Mr. Hyman expects
economic growth to slow further -- to an annual rate of 1.5% in the last nine
months of this year -- and the Fed to cut short-term interest rates by three-quarters
of a percentage point. The boost to stocks from lower rates should more than
offset the drag from weaker growth and profits, he says.
the stock market isn't responding to recent profit growth. In fact, profit
growth has fallen sharply, and the outlook is clouded by slowing U.S. productivity
growth, high fuel prices and the specter of protectionism that could interrupt
the pace of globalization, which has boosted U.S. companies' profits from
overseas. Rather, the rally that began last summer has been principally driven
by the Fed's decision to stop raising interest rates.
The stock market
has long been regarded as a leading economic indicator, though it sometimes
sends the wrong signals. It reflects the collective judgment of millions of
investors on the prospects for corporate profits, which are highly sensitive
to economic fluctuations. However, other things also affect stocks: interest
rates, the flow of money into and out of shares and investors' appetite for
risk. That is why experts often disagree on how to interpret the market.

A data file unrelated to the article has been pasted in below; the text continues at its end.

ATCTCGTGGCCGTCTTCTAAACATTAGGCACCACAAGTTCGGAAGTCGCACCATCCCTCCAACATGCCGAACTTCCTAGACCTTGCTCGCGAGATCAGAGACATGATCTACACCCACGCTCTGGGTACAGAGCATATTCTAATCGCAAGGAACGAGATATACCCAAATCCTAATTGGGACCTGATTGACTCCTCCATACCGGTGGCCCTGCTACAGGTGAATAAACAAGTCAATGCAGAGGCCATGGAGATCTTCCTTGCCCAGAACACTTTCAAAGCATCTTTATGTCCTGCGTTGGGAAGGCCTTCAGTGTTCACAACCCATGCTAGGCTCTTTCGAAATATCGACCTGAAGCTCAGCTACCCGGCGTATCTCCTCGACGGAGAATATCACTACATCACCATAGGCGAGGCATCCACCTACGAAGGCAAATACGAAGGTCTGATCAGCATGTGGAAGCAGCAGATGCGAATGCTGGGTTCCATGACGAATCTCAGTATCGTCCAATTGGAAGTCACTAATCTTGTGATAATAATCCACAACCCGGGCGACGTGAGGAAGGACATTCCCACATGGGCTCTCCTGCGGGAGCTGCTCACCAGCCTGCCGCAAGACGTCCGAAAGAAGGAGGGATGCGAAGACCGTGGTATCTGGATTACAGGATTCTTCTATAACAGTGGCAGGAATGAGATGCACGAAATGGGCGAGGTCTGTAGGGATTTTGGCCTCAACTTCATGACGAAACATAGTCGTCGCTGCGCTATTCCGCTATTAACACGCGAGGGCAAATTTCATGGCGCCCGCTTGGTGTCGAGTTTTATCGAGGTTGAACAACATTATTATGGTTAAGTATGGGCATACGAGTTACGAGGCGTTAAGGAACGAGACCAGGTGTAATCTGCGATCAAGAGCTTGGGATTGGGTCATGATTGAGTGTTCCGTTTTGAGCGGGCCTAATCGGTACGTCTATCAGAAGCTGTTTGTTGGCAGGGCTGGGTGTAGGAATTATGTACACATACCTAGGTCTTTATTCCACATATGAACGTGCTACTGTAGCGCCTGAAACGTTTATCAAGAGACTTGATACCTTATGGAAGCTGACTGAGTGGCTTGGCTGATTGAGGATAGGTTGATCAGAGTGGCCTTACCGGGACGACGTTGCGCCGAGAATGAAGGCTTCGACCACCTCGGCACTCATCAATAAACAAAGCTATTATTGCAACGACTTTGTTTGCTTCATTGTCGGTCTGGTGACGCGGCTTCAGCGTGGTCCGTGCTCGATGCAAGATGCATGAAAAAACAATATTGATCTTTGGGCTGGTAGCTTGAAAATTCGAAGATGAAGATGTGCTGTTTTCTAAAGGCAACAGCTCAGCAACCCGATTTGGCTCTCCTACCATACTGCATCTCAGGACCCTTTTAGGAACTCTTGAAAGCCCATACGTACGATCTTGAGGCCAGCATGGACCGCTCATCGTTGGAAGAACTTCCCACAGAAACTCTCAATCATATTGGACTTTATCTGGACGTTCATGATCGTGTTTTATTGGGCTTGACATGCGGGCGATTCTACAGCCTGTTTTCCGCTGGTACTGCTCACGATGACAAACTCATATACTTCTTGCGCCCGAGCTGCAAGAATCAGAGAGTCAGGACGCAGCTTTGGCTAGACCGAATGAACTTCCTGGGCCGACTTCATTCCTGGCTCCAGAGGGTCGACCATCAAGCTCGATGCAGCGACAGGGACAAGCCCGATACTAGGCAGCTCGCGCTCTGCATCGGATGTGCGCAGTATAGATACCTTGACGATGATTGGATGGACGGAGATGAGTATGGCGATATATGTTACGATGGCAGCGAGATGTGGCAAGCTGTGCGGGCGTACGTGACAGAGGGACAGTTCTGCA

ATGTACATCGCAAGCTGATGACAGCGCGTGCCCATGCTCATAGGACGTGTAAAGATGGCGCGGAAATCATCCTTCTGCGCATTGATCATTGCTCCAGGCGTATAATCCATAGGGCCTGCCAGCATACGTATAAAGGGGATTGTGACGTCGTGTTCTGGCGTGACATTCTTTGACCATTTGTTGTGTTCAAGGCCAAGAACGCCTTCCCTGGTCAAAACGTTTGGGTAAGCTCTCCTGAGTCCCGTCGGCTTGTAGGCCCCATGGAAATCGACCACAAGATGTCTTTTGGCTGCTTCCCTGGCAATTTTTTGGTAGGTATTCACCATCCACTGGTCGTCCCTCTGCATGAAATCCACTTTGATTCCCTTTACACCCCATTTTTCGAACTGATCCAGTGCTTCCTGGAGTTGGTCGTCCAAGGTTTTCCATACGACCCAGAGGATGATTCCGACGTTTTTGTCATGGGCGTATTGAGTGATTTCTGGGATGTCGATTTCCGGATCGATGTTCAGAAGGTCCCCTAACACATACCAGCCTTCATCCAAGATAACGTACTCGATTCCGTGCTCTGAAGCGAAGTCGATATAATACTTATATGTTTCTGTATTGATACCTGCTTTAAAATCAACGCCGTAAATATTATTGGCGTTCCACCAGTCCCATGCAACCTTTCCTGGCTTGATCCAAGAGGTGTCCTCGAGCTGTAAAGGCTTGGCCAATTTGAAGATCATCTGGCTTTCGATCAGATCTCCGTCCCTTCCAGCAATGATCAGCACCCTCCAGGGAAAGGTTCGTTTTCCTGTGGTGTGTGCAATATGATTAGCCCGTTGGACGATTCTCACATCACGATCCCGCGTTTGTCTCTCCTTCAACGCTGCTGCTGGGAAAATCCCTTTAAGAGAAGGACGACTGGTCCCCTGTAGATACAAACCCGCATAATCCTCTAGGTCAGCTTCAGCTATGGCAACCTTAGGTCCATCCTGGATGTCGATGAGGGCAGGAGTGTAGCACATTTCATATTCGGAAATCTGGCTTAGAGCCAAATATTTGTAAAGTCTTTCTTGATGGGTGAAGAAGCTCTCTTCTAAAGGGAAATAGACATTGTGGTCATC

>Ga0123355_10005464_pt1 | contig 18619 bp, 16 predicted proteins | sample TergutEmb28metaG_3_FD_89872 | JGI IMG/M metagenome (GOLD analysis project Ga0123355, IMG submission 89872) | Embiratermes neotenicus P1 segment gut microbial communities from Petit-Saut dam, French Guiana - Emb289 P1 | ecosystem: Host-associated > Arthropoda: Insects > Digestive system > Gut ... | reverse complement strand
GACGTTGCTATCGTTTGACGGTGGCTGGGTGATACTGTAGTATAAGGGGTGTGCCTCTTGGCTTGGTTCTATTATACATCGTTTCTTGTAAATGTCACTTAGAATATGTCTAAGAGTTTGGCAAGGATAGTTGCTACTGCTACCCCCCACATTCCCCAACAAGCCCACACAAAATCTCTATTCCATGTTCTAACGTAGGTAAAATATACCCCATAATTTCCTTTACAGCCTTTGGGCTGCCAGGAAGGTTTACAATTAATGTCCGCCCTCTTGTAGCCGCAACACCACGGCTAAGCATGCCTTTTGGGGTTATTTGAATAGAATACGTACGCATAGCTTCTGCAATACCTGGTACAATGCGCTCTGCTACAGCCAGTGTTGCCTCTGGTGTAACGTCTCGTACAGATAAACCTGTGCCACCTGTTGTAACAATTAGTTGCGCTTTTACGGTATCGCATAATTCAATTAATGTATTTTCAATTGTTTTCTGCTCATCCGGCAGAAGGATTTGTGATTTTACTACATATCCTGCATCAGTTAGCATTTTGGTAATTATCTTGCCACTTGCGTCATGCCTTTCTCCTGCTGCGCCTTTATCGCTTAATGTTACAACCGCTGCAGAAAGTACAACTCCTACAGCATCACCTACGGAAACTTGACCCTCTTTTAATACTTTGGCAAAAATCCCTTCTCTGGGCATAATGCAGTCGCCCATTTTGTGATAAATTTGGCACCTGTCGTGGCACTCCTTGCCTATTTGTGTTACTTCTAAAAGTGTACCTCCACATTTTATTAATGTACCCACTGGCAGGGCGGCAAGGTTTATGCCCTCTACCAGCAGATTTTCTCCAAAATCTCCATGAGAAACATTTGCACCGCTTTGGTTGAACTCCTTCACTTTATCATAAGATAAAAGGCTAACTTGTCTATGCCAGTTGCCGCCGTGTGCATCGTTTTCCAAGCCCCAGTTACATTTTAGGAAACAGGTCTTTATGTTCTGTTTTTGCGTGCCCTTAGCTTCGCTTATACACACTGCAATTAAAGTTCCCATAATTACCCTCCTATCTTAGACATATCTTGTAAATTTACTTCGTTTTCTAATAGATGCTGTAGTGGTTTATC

Mr. Hyman of
ISI says the popular view that a strong stock market requires a strong economy
is "just totally wrong." Beginning in the early 1980s, he says,
the Fed adopted the practice of raising rates ahead of anticipated inflation
pressure, often early in an expansion.
tightenings slowed growth but prevented an outbreak of higher inflation. During
the tightening phase, stocks struggled to advance, even though profits were
usually growing, as investors fretted the Fed would go too far and tip the
economy into recession. Once the central bank stopped raising rates, investors
concluded that with inflation under control, a recession was unlikely, and
stocks took off again.
The Fed didn't
always succeed: Its tightenings were followed by recession in 1990 and in
2001. Still, Mr. Hyman points to the United Kingdom, Australia and Canada
-- which have grown without interruption since the early 1990s -- as proof
that long expansions are likely as long as inflation stays tame. "It
appears we are still in the tame inflation mode," he says.
Rosenberg, in contrast, says the 1980s and 1990s were the exception, and sees
no special factors that will extend the current expansion the way tax cuts
and Internet mania did in the two previous expansions.
Board's index of leading indicators has declined on a year-to-year basis for
three consecutive months. That is in spite of the rise in the stock market,
which is one of the index's components. Mr. Rosenberg says every time it has
done that in the past five decades a recession followed, with one exception:
1967. Among the components of the index recently pointing to a risk of recession
are capital-goods orders, building permits and the fact that short-term interest
rates are higher than long-term rates.
There also are
other signs that the economic expansion is showing its age. One that former
Fed Chairman Alan Greenspan has called attention to is profit margins. On
an economy-wide basis, they hit a record high in the third quarter of last
year before narrowing slightly in the fourth period. Mr. Greenspan's view